It seems unlikely that this trend would stop, however. Kirill Dmitriev, Head of Russian Direct Investment Fund puts it best: “The criticism was that you cannot register a vaccine before Phase 3. But after this, China registered a vaccine, the UAE registered a vaccine before completion of Phase 3, and both Britain and the U.S. said publicly they’re considering registering a vaccine before Phase 3. So this part of the criticism is gone.”

In Indonesia, at least we can see an intention to follow the lead of China, UAE, and Russia to implement an emergency use of the vaccine to wider recipients before the clinical trial ends this December. With how messy our responses so far, a vaccine would look like a glimmer of hope to our government and desperate citizens. However, we need to remember that a vaccine would not necessarily put an end to this pandemic immediately.

The Social Dilemma

Netflix just published a new documentary that seems to reignite the debate about social media. In this documentary, former tech executives, former tech engineers, academics, venture capitalists, and gather to talk about how social media and big data can create an existential threat to humanity. Despite the seemingly outlandish claim, the documentary backed this up with nuanced arguments on how social media can influence us and how the financial incentive of this social media company leads us to the worst of us.

With this documentary being a hit, it is almost certain that somewhere along the way a motion about this documentary would come along. Before such motion comes out, we have got several articles to get you ready. First of all, let’s start with the critics to The Social Dilemma itself, what does it go wrong? Casey Newton from The Verge explains where he thinks the documentary fell short of its claim. Richard Seymour who wrote a book about Twitter discourse provides a critique from the left as well which you can read here.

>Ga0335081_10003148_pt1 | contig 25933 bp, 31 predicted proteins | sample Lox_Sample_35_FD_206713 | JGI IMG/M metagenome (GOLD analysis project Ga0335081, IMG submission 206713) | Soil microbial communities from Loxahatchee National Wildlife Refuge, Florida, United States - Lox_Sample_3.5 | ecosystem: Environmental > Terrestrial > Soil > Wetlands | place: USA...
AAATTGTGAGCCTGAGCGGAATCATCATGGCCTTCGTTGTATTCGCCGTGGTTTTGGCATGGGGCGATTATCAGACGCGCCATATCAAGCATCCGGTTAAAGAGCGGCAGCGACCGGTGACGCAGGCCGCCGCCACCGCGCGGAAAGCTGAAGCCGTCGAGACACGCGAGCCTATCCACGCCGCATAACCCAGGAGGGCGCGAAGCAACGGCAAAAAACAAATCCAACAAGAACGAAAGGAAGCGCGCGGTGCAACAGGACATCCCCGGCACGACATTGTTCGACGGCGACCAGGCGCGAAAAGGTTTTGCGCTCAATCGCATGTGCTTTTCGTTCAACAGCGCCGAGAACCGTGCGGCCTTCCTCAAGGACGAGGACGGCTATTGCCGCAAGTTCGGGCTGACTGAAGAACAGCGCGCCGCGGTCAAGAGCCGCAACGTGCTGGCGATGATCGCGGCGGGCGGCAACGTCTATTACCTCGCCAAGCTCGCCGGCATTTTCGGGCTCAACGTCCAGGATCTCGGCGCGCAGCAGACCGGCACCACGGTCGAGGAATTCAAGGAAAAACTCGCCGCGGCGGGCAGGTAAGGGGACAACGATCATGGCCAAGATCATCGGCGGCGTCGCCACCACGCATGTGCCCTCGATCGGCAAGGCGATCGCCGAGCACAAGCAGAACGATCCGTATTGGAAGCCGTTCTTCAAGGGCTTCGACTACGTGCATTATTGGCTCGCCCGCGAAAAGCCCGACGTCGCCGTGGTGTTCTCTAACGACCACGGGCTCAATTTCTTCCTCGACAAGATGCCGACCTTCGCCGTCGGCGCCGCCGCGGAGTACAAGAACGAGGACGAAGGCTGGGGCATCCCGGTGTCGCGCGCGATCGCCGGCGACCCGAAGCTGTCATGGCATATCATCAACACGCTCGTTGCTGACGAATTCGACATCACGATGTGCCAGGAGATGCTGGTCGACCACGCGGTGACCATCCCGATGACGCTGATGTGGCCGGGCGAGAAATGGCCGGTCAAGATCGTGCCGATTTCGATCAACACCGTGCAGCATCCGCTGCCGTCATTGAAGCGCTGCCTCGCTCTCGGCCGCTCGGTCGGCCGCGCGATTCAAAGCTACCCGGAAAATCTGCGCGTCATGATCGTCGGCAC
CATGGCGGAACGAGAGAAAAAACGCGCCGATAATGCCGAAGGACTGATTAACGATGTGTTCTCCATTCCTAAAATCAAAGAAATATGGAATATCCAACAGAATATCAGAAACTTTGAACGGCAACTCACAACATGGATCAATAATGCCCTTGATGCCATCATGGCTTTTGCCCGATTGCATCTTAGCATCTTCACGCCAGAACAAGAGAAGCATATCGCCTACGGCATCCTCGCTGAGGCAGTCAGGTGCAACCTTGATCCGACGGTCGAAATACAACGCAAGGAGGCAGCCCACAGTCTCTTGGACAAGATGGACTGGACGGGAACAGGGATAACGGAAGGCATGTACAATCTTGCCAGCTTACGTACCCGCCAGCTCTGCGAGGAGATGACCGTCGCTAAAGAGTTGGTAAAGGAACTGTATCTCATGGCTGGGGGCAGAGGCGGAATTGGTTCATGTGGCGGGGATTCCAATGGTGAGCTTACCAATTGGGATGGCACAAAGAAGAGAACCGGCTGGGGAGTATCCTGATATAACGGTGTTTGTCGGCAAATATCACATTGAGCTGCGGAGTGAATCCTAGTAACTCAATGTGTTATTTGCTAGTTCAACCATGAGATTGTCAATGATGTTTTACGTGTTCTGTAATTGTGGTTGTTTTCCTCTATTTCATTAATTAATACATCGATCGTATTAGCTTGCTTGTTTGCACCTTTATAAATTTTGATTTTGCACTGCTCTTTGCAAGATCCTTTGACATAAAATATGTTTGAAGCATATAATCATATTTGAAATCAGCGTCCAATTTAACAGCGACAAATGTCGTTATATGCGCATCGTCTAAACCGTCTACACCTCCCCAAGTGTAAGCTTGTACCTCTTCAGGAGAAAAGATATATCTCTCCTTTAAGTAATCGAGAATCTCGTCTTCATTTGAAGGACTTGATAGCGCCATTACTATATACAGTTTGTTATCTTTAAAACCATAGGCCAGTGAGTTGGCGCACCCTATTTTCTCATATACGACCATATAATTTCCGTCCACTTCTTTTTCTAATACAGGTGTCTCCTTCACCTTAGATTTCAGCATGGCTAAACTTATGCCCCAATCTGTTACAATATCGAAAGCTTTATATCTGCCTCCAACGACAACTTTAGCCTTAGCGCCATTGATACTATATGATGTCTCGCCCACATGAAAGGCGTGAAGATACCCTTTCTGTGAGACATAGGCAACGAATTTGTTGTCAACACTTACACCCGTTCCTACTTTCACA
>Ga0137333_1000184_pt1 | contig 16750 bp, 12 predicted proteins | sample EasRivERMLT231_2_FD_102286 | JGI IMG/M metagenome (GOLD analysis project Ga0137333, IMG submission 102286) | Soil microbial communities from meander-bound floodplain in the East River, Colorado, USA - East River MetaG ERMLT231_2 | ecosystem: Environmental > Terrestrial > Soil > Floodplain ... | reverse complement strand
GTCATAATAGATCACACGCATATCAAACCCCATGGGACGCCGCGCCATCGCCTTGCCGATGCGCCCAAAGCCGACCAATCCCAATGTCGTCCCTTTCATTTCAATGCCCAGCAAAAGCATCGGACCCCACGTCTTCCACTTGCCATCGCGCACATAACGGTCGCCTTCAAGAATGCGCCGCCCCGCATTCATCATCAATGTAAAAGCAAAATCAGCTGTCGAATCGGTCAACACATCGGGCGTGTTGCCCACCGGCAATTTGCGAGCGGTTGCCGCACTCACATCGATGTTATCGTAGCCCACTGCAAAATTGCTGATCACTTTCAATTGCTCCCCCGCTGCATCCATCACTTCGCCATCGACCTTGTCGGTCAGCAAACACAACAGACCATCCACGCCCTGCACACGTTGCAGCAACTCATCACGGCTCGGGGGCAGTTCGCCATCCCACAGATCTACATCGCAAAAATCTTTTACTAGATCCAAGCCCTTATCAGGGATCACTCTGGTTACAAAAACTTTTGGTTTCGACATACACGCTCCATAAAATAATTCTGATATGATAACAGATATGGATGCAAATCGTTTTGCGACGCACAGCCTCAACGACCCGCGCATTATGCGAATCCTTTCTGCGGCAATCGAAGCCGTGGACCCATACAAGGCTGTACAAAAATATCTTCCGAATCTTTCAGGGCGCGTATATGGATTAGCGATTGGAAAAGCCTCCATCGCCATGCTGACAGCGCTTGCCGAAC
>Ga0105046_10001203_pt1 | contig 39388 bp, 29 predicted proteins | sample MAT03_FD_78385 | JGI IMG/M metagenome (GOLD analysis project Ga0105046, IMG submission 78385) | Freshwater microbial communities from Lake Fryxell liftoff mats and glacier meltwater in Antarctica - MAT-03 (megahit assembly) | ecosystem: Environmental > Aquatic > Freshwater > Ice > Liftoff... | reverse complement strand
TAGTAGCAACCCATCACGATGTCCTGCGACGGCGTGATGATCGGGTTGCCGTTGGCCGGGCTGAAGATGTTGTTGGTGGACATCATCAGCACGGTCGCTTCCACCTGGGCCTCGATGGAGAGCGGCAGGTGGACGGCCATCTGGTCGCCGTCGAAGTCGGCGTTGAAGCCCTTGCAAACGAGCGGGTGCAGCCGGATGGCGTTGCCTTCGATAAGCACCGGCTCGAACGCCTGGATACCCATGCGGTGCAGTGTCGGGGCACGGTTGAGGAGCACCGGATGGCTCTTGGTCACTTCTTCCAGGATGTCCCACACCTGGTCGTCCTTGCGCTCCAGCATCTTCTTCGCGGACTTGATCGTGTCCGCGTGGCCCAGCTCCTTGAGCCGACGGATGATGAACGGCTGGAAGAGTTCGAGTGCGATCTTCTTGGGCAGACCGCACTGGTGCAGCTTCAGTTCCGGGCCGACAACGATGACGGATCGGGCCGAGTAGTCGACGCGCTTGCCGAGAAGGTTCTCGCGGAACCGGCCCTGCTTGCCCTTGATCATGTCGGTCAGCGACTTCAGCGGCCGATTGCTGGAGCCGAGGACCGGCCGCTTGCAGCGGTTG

The end of the Social Dilemma talks about the needs of regulation for internet companies. How do the regulations look like? One of the most well-known policy proposals is of course breaking up Big Tech. Warren’s policy proposal in her presidential campaign can be a good place to start, you can see it here. New York Times Debatable column also has curated articles for and against breaking up the big tech which includes diverse opinions on this issue.

Another interesting proposal that came up was a tax on user data. The idea was creating a disincentive for tech companies to collect every personal data they can get. There is also an argument about how personal user data is valuable, which should make it as taxable as other sources of value. So far, the best case for this new tax I can found is this WorldBank blog by Davida Connon and Simeon Djankov.

For me, the most interesting idea is to treat Tech Giant as a public utility. As outlined by Dipayan Ghosh here in HBR, Big Tech might be a natural monopoly. The key to regulating them is not breaking them up but limiting what they can do as a private company since they are delivering a public utility. This means a harsher limitation to them as a company would be possible. Or you know, you can just ban the human futures market altogether.

This warps up the first edition of Matter Loading. If you notice, the news about Ruth Bader Ginsburg is missing in this edition. I plan to write about Ruth Bader Ginsburg and the supreme court nomination in this edition but there is a lot to be explained and the latest discourse surrounding the empty Supreme Court has progressed a lot. Therefore, I think it is wiser to just put everything in the next edition.

Thank you for reading and see you next Wednesday.

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Charlie Sanjaya

Charlie Sanjaya

News junkie, competitive debater, just another dude trying to be sane in late stage capitalism. Bukan pakar, cuma kebetulan kecanduan baca.